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Scott Smith

Scott Smith

Senior Director, Intellectual Property & Innovation Policy, Canadian Chamber of Commerce

Artificial intelligence (AI) is now firmly on the international policy agenda. Canada had a head start in this technology race as one of the first countries in the world to unveil an AI strategy in 2017. The strategy was focused on research and innovation, and so far has been successful in generating significant interest in the technology and in enabling several Canadian companies to rise to the cusp of being dominant global players. What’s missing in the strategy is a way to leverage this success and to ensure that global technical and policy standards favour the Canadian approach to AI.

AI, described simply, is an approach to automated decision-making. Automating routine decisions enables humans to focus on more complex tasks, thereby improving efficiency. As a result, AI-enabled systems are increasingly prevalent across all sectors. Their growing ubiquity implicates a range of legal and policy frameworks — including those that pertain to ethics and fairness, competition, privacy, and intellectual property. These frameworks weren’t designed with AI in mind. They are, however, increasingly being adapted and applied to this new technology.

This process of adaptation and application makes AI a tantalizing target for policymakers. The state of public understanding (and misunderstanding) of AI’s practical and social implications makes it tempting to think of its regulation as an unprecedented challenge, one that will require entirely novel approaches.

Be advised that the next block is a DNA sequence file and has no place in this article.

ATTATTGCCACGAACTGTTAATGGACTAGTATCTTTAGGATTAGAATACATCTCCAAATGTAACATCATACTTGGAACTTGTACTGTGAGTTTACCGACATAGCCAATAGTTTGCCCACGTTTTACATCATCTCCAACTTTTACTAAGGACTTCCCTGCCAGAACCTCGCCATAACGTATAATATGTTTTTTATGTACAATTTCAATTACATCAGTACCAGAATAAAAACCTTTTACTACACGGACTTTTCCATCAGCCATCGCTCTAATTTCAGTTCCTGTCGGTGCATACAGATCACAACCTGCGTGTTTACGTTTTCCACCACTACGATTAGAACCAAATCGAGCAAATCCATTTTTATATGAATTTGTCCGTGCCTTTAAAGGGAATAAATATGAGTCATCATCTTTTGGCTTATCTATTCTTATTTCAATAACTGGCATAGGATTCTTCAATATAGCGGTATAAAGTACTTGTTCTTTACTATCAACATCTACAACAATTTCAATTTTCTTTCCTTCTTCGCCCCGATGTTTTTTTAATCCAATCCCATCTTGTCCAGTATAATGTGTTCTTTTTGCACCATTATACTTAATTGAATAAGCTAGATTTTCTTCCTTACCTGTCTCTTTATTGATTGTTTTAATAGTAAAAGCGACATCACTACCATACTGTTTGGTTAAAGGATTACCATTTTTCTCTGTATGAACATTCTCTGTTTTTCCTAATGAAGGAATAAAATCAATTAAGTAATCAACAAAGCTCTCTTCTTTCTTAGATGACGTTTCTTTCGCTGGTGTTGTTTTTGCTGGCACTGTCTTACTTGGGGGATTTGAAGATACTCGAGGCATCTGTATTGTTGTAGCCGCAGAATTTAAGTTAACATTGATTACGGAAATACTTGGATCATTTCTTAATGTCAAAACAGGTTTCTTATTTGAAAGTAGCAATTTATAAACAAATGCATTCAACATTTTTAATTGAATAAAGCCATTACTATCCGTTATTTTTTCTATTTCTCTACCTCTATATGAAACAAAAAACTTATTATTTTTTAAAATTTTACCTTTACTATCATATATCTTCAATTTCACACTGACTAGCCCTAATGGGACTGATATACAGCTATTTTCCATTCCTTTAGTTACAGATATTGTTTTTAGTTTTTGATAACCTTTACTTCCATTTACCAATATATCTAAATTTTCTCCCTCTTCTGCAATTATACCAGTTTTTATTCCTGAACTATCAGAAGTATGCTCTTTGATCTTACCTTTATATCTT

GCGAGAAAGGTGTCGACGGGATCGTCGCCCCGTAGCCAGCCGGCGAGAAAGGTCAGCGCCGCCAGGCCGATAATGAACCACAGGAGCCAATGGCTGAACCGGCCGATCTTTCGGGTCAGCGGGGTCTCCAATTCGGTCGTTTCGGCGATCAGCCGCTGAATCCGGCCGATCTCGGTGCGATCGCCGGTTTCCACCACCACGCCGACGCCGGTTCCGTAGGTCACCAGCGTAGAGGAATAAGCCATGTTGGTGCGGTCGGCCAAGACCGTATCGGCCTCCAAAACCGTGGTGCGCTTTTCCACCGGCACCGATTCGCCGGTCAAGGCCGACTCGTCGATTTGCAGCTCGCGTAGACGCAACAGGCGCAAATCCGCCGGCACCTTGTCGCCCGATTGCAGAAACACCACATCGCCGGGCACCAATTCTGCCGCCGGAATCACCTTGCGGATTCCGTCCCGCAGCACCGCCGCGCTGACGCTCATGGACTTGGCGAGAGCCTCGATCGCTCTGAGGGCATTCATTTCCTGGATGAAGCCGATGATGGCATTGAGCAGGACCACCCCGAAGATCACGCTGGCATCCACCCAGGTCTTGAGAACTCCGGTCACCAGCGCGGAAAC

It’s not, and it won’t.

Rather, what lies ahead for Canada and other countries as we harness AI’s potential is an ordinary process of considering this innovative technology within established legal regimes and policy principles. There are, of course, significant differences between AI systems and other technologies. Some of these will require legislative and regulatory changes. Yet, these changes can and should be evolutionary — even if the technologies to which they pertain are revolutionary.

What lies ahead for Canada and other countries as we harness AI’s potential is an ordinary process of considering this innovative technology within established legal regimes and policy principles.

In May of 2019, the Organisation for Economic Co-operation and Development (OECD) published a list of AI principles:

  • AI should benefit people and the planet by driving inclusive growth, sustainable development, and well-being.
  • AI systems should be designed in a way that respects the rule of law, human rights, democratic values, and diversity, and they should include appropriate safeguards — for example, enabling human intervention where necessary — to ensure a fair and just society.
  • There should be transparency and responsible disclosure around AI systems to ensure that people understand AI-based outcomes and can challenge them.
  • AI systems must function in a robust, secure, and safe way throughout their life cycles and potential risks should be continually assessed and managed.
  • Organizations and individuals developing, deploying, or operating AI systems should be held accountable for their proper functioning, in line with the above principles.

Canada, along with France, was instrumental in the development of these principles and is now playing an active part in the rollout of the OECD AI Policy Observatory. Yet there’s another, promising yet often-overlooked tool of global governance: international standards-setting bodies, such as the ISO, the IEC, the IEEE, and the ITU, that can complement emerging AI governance efforts with strengths that address these three challenges. Getting Canada’s policy environment right means actively engaging with these standards-setting bodies in a way that leads to real opportunity for global leadership. It would be a shame to let that opportunity slip through our hands because we focused solely on the governance risks.

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